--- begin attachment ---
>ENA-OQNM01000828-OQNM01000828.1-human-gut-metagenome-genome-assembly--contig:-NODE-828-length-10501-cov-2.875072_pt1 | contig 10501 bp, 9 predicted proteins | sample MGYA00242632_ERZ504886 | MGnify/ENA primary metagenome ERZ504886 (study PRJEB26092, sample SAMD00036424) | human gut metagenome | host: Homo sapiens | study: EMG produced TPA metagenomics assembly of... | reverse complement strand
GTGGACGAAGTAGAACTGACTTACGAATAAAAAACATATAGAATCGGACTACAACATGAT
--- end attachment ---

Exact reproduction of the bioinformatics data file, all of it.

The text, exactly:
>ENA-OQNM01000828-OQNM01000828.1-human-gut-metagenome-genome-assembly--contig:-NODE-828-length-10501-cov-2.875072_pt1 | contig 10501 bp, 9 predicted proteins | sample MGYA00242632_ERZ504886 | MGnify/ENA primary metagenome ERZ504886 (study PRJEB26092, sample SAMD00036424) | human gut metagenome | host: Homo sapiens | study: EMG produced TPA metagenomics assembly of... | reverse complement strand
GTGGACGAAGTAGAACTGACTTACGAATAAAAAACATATAGAATCGGACTACAACATGAT